The surveys are very clear that the majority of Turkish people in large numbers favor lifting the ban, almost 90%, and almost 60% have no problem with a headscarved woman being elected to the Parliament. On the ground, at the people’s level, on the street, we have no problem living together, hand in hand, shoulder to shoulder, neighbor to neighbor, women with headscarves and women without headscarves. The trouble is up above in institutions. The matter must be approached from the perspective of freedom of expression. If we claim that we are a democracy we must live up to the standards of human rights and liberties with freedom of expression, freedom of religion and equal opportunity in education and at work. At this time and age it is unexplainable to live in a country where you cannot live with your dignity and you cannot have access to education or work because of your religious convictions; particularly in a Muslim country this is unexplainable. And if you look at the opposition, I suppose it has very much to do with the sharing of the public pie if you will. When you look at the rhetoric against lifting the ban, the pretexts, you find remarks belittling Islam and the religion or not respecting peoples’ choice, or you find insinuations of the threat these women will cause to the sharing of the public life and I suppose one can try to understand the mentality when a certain group of people assumed the public sphere for over eighty years. They need to know that there is no other way but to respect and tolerate one another. If we claim we are a democracy we can’t keep ignoring the majority of the female population who lack agency.

*Richard Peres is a writer living in Istanbul and contributor to Today’s Zaman. He is completing a book on Merve Kavakci.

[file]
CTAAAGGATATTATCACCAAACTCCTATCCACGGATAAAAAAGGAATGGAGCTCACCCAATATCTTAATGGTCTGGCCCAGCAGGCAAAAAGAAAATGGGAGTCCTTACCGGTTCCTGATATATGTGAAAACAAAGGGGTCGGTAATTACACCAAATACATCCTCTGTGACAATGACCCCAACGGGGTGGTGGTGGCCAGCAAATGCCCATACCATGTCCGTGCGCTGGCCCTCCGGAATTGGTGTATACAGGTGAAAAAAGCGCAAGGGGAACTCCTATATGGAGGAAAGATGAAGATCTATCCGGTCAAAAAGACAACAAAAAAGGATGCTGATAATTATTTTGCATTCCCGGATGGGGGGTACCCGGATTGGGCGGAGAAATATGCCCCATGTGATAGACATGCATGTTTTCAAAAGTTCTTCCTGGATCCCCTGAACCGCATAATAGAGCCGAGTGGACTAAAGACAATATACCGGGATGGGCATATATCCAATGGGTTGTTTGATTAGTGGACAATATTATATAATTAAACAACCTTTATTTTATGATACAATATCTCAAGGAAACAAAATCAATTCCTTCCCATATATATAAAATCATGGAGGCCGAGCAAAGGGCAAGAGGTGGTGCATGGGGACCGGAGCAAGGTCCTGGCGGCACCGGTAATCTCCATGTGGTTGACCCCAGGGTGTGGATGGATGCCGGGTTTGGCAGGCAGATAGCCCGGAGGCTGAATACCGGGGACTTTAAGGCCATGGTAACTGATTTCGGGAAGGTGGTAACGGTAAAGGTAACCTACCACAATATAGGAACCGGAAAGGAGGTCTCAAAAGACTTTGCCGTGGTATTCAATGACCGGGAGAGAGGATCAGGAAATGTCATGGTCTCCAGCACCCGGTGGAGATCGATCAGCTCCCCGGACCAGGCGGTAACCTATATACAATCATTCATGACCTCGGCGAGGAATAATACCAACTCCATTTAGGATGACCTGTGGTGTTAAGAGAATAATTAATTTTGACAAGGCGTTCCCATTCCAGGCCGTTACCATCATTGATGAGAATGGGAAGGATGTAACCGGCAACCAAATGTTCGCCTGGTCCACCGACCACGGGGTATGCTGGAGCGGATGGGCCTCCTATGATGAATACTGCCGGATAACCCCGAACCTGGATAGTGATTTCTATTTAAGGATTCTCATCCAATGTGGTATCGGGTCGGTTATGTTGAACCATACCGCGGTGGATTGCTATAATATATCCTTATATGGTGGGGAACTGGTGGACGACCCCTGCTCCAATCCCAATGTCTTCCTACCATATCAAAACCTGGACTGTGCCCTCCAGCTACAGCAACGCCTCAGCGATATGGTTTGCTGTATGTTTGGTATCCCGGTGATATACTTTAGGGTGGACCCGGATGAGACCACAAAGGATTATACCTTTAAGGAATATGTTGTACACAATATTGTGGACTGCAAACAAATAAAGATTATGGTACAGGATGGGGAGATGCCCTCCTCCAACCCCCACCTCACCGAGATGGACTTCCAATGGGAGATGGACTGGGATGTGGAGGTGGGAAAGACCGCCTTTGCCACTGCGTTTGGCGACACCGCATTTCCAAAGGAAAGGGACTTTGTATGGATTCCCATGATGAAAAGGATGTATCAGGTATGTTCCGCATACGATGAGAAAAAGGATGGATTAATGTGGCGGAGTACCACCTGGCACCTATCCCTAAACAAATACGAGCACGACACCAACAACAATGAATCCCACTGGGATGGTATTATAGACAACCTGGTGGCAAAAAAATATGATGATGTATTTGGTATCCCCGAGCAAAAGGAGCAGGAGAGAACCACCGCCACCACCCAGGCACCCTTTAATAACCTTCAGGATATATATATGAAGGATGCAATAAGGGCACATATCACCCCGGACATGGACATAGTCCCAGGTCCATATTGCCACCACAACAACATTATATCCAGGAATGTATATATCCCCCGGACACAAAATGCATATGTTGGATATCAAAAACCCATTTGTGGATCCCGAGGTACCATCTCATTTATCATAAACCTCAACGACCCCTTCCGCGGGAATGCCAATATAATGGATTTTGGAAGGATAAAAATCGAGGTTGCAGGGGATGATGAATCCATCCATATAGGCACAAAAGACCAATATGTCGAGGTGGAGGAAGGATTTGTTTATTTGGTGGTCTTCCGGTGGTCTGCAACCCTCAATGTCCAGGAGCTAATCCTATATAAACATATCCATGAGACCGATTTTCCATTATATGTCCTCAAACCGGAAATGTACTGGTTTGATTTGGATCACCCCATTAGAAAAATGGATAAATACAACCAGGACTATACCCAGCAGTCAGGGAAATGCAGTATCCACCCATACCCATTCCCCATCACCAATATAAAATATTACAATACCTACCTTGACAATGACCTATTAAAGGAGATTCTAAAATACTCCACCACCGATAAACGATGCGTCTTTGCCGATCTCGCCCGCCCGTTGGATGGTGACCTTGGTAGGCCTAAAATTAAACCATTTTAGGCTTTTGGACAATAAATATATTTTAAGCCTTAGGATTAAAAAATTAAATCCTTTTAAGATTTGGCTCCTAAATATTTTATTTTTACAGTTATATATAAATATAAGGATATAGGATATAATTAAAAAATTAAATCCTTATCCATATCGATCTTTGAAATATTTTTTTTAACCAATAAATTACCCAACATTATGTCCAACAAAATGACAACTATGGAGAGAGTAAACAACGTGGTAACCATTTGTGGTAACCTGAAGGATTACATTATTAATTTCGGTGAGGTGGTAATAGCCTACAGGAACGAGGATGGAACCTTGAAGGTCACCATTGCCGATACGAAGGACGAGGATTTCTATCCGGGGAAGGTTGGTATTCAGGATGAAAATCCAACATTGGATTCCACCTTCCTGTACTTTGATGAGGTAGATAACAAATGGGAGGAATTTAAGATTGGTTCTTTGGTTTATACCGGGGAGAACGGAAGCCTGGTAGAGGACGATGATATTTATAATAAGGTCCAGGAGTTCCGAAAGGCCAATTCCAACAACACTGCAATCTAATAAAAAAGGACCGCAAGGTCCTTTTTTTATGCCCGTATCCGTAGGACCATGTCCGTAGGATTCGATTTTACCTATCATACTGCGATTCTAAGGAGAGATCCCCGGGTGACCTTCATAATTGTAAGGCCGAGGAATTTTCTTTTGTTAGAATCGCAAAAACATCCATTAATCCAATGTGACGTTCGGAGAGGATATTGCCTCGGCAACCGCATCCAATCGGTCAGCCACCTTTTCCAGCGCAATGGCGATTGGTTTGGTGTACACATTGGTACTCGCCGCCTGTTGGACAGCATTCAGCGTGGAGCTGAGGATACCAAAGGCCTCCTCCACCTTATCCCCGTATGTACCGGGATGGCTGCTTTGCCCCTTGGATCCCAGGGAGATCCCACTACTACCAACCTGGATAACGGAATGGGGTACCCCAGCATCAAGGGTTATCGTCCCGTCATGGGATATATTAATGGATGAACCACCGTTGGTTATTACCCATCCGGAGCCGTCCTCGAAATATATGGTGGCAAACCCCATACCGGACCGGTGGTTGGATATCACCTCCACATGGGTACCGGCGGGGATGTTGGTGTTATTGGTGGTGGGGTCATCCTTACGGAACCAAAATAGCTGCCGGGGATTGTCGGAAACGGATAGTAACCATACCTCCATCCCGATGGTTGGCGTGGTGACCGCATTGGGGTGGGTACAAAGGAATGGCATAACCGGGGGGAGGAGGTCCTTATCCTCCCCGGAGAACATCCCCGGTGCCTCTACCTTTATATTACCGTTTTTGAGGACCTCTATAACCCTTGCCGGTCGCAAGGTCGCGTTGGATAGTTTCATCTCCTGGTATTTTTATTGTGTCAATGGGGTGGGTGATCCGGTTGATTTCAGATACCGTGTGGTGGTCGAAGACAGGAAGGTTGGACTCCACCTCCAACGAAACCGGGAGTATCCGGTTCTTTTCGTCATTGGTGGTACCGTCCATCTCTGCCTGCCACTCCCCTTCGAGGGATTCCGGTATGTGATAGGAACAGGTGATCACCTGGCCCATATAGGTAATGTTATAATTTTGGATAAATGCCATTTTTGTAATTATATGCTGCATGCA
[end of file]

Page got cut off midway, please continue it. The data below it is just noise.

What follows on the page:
Friday, October 29, 2010

18,000,000 Individuals by Richard Peres

This article appeared in the October 29, 2010 issue of Today's Zaman.

Eighteen Million Individuals

By Richard Peres*

The other night I watched several vociferous headscarf debates on television. Two of them included Merve Kavakci Islam, an individual who was prevented from taking her oath of office in the Turkish Parliament on May 2, 1999.

Yes, an individual. She is also a mother of two young women, holder of a PhD in Political Science, licensed driver in the State of Virginia, graduate of Harvard University, fan of the Dallas Cowboys (American) football team, person who puts three sugars in her Turkish cay, and a devout Muslim who wears a headscarf.

First night of Ramazan, near Istanbul University, 2010
That last characteristic places her in a category that, for some, eliminates her individuality. One of my readers, in response to my last article, wrote that “This ‘sack’ (‘cuval’ in Turkish, referring to a headscarf) is a call for fundamentalism. It fades the future of society and destroys the rights that were gained.” Another wrote that wearing the headscarf “is not a result of a ‘free choice,’ but of a social pressure to conform with the conservative norms promoted by the AKP and its Islamist allies... ... it is neither a sign of sincere piety nor conviction. And on top of it all, it is not even mandated in Islam.”

These comments fall into a deep, dark area, one that cannot be penetrated by laws and regulations, where letters from YOK and even a new constitution would likely have little effect on their perceptions. Not even meeting a woman wearing a headscarf, or having a conversation with one over cay, would make much difference, I know. At the heart of what these people think is the eradication of free will, the marginalization of an entire group of people, and the effort to delegitimize their beliefs, feelings and motives.

Incredible Mind Reading Capabilities